Castelo de Alcácer do Sal - Convento de Nossa Senhora de Aracaeli

Castle - Iron Age, Roman Period, Medieval Islamic Period, Middle Ages, Modern Age e Contemporary Period (159)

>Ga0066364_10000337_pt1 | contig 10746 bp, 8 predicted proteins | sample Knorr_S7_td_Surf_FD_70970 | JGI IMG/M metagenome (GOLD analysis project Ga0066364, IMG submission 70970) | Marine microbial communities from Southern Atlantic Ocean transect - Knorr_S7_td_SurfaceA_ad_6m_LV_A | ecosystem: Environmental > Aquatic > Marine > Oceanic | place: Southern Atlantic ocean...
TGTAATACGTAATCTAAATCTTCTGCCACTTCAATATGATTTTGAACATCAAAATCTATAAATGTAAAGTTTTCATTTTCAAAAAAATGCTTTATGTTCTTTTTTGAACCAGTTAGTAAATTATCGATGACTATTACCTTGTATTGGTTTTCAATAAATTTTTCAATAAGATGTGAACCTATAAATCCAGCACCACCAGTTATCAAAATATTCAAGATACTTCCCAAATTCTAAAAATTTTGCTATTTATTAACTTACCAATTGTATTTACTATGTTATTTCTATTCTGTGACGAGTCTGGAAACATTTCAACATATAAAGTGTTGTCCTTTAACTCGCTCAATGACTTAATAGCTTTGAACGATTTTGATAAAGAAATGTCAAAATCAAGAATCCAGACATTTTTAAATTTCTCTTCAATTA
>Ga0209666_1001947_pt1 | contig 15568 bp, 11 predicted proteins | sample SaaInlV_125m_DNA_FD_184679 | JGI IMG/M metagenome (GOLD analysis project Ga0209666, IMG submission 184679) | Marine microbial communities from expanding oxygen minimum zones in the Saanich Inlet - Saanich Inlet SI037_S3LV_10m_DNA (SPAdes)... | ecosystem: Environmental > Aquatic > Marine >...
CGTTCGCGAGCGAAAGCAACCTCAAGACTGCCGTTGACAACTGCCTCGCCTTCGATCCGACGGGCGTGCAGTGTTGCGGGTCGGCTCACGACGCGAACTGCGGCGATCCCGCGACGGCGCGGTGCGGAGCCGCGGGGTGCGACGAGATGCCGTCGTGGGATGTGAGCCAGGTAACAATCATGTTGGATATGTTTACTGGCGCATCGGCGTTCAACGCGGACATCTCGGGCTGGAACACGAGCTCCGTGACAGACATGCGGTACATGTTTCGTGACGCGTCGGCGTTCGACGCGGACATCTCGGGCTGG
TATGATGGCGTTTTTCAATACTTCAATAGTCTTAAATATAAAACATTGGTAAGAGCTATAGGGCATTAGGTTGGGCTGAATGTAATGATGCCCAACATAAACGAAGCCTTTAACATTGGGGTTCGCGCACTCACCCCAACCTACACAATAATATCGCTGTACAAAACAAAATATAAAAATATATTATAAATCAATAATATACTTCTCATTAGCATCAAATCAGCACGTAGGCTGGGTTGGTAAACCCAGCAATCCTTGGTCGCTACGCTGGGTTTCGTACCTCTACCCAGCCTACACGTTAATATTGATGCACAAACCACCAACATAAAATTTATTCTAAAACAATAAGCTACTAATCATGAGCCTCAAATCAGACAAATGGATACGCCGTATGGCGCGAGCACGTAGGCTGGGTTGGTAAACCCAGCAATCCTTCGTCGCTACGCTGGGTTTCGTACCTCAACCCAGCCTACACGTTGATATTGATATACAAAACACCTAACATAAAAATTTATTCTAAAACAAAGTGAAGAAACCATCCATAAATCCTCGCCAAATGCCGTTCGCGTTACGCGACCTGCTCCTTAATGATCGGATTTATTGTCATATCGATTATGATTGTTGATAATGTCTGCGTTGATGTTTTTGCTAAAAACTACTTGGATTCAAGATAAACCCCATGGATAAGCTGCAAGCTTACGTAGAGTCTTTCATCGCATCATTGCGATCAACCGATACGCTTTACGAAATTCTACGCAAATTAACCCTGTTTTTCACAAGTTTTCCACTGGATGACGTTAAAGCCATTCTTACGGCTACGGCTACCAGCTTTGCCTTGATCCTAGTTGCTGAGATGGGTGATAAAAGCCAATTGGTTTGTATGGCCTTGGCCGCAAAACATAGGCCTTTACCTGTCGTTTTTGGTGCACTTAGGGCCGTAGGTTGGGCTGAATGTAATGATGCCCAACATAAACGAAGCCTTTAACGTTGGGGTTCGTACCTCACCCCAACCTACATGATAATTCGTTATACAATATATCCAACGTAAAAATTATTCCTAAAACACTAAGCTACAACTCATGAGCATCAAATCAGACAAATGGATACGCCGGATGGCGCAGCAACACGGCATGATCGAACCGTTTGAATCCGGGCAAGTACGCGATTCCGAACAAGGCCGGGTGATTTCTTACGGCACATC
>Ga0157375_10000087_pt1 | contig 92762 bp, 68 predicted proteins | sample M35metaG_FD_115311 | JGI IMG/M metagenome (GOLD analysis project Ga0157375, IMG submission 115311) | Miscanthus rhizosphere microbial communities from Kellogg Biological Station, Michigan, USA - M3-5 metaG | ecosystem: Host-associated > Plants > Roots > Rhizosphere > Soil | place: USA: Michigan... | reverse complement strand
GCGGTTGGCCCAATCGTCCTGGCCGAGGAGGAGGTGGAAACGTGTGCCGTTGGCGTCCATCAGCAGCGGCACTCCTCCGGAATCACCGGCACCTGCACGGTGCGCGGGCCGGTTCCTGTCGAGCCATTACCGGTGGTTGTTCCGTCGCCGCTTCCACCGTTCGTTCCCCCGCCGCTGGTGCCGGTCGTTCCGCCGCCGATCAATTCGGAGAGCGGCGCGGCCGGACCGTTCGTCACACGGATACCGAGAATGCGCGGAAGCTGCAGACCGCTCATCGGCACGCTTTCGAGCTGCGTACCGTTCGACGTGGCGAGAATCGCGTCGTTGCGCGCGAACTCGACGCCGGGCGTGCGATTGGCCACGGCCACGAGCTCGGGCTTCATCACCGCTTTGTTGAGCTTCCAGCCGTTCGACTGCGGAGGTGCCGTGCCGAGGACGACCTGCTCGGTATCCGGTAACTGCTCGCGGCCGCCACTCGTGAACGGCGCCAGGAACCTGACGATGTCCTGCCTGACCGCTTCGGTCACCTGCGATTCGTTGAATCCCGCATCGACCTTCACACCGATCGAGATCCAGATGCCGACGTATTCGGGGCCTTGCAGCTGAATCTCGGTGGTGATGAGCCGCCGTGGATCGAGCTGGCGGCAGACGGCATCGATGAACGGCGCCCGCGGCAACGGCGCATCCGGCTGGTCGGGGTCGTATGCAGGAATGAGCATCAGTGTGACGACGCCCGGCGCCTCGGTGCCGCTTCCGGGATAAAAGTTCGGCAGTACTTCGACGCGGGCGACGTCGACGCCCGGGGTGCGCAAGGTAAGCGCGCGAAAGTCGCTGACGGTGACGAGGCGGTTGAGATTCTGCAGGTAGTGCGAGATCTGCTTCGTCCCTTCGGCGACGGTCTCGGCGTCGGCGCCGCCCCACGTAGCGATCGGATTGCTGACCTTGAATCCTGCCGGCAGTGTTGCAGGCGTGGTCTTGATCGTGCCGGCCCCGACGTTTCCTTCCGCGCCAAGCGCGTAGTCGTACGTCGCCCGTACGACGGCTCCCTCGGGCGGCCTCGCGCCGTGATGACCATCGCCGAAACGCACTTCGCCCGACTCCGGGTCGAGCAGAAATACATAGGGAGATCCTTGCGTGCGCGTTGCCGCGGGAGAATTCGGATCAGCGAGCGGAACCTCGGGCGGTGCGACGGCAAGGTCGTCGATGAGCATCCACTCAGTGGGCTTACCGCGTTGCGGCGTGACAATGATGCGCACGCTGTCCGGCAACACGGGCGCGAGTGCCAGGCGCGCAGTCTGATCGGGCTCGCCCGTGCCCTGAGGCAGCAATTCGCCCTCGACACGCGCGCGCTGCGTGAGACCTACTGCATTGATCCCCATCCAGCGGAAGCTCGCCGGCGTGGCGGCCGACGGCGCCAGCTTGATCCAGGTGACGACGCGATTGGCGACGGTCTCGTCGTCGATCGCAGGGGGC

The oldest occupation nucleus of the city of Alcácer do Sal is located on a wide hill on the north bank of the River Sado, where the medieval castle is located. It shows evidence of a long diachronic occupation, in which the oldest being integrated in the Iron Age (7th century BC) and the most recent in the 19th century. The Iron Age occupation of the Alcácer do Sal hill is extensive and prolonged in time (from the 7th century BC to the 3rd/2nd-century BC). From this stage, traces of buildings and rectangular/squared compartments are identified, structured as streets, reflecting an urban planning of Mediterranean nature. One of its buildings stands out for its architectonic magnificence and artefactual specificity, possibly being a temple. The vast and diverse set of materials reveals local production, as well as elements from different Mediterranean areas, reflecting intense relationships with the western Phoenician world. During the Roman period (1st century BC - 3rd-century / 4th - 7th century AD) Alcácer do Sal becomes an important city (Salacia). In the Convent of Aracaeli area, traces of the Roman city forum were identified, as well as the Romanization of the outer temple (a rectangular building of impressive size), which is associated with the Eastern cults (namely Cybele). During the Islamic period (8th century late 12th/early 13th century), Alcácer do Sal (Al Qasr) stands as an important maritime and military city, hosting the construction of a castle and an imposing walled circuit. These defensive structures have several construction and reinforcement stages, following the political and social transitions of the Al-Andalus and the growing tension with the advance of the Christian conquest, which occurs definitely in 1217. In the area of the Convent of Aracaeli several buildings and negative structures (silos / pits) are identified, as well as materials from Islamic periods, mainly associated to the Almoravid / Almohad period. After the Christian conquest of Alcácer do Sal (reign of D. Afonso II), the city becomes the headquarters of the Order of Santiago in Portugal, maintaining its defensive and maritime vocation, with a significant reinforcement of the fortification system, roughly composed of 30 square shaped towers. In the modern and contemporary period (16th - 19th century), after the Alcácer do Sal castle started to gradually lose its military significance, the Convent of Our Lady of Aracaeli was founded (Our Lady of the Altar of the Sky) in the old facilities belonging to the palace of the Order of Santiago, destined to the Santa Clara de Assis nuns. This conventual community survived for roughly 300 years, until the extinction of its religious order (19th century). This convent presents a commanding structure, of great decorative sobriety, following the architectonic models of the end of 16th century / beginning of 17th century. From this building, only the four-winged cloister and the church's unique nave remains. The choice of the designation "Our Lady of Aracaeli" may be associated with the Christianization of a place that has played an important role for other religions (occupying an area belonging to an important pre-Roman and Roman temple and possibly the mosque in the Islamic period).